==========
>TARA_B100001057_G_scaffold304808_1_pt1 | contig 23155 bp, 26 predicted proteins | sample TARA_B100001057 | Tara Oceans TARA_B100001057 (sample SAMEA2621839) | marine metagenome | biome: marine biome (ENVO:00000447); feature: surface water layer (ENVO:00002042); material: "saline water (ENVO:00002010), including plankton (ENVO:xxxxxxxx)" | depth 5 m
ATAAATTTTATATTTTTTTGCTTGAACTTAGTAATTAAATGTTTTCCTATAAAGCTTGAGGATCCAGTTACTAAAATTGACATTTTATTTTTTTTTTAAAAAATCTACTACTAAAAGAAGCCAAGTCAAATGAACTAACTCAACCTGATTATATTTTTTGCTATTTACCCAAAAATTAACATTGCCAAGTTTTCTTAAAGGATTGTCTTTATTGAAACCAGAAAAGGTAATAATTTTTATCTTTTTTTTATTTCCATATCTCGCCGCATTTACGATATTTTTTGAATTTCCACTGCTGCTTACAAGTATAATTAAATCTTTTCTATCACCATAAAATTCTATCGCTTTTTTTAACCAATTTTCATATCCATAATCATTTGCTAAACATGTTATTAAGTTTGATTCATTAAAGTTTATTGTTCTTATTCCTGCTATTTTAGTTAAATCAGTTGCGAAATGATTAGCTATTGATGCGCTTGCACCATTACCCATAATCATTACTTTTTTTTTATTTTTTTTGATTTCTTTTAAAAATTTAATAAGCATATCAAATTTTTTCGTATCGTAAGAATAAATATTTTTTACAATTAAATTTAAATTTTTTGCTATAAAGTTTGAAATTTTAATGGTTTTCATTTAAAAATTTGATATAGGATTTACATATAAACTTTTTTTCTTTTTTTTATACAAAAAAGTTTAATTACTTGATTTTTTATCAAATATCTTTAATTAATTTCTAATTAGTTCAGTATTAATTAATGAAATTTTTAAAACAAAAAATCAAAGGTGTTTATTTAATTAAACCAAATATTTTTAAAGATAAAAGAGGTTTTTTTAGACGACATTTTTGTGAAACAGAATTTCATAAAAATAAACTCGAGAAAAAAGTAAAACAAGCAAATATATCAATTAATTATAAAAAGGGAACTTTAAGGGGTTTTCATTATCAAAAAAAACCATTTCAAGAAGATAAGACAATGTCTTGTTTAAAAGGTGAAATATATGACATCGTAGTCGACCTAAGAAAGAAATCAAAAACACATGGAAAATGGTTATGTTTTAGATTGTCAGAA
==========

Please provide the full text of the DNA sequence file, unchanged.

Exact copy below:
>TARA_B100001057_G_scaffold304808_1_pt1 | contig 23155 bp, 26 predicted proteins | sample TARA_B100001057 | Tara Oceans TARA_B100001057 (sample SAMEA2621839) | marine metagenome | biome: marine biome (ENVO:00000447); feature: surface water layer (ENVO:00002042); material: "saline water (ENVO:00002010), including plankton (ENVO:xxxxxxxx)" | depth 5 m
ATAAATTTTATATTTTTTTGCTTGAACTTAGTAATTAAATGTTTTCCTATAAAGCTTGAGGATCCAGTTACTAAAATTGACATTTTATTTTTTTTTTAAAAAATCTACTACTAAAAGAAGCCAAGTCAAATGAACTAACTCAACCTGATTATATTTTTTGCTATTTACCCAAAAATTAACATTGCCAAGTTTTCTTAAAGGATTGTCTTTATTGAAACCAGAAAAGGTAATAATTTTTATCTTTTTTTTATTTCCATATCTCGCCGCATTTACGATATTTTTTGAATTTCCACTGCTGCTTACAAGTATAATTAAATCTTTTCTATCACCATAAAATTCTATCGCTTTTTTTAACCAATTTTCATATCCATAATCATTTGCTAAACATGTTATTAAGTTTGATTCATTAAAGTTTATTGTTCTTATTCCTGCTATTTTAGTTAAATCAGTTGCGAAATGATTAGCTATTGATGCGCTTGCACCATTACCCATAATCATTACTTTTTTTTTATTTTTTTTGATTTCTTTTAAAAATTTAATAAGCATATCAAATTTTTTCGTATCGTAAGAATAAATATTTTTTACAATTAAATTTAAATTTTTTGCTATAAAGTTTGAAATTTTAATGGTTTTCATTTAAAAATTTGATATAGGATTTACATATAAACTTTTTTTCTTTTTTTTATACAAAAAAGTTTAATTACTTGATTTTTTATCAAATATCTTTAATTAATTTCTAATTAGTTCAGTATTAATTAATGAAATTTTTAAAACAAAAAATCAAAGGTGTTTATTTAATTAAACCAAATATTTTTAAAGATAAAAGAGGTTTTTTTAGACGACATTTTTGTGAAACAGAATTTCATAAAAATAAACTCGAGAAAAAAGTAAAACAAGCAAATATATCAATTAATTATAAAAAGGGAACTTTAAGGGGTTTTCATTATCAAAAAAAACCATTTCAAGAAGATAAGACAATGTCTTGTTTAAAAGGTGAAATATATGACATCGTAGTCGACCTAAGAAAGAAATCAAAAACACATGGAAAATGGTTATGTTTTAGATTGTCAGAA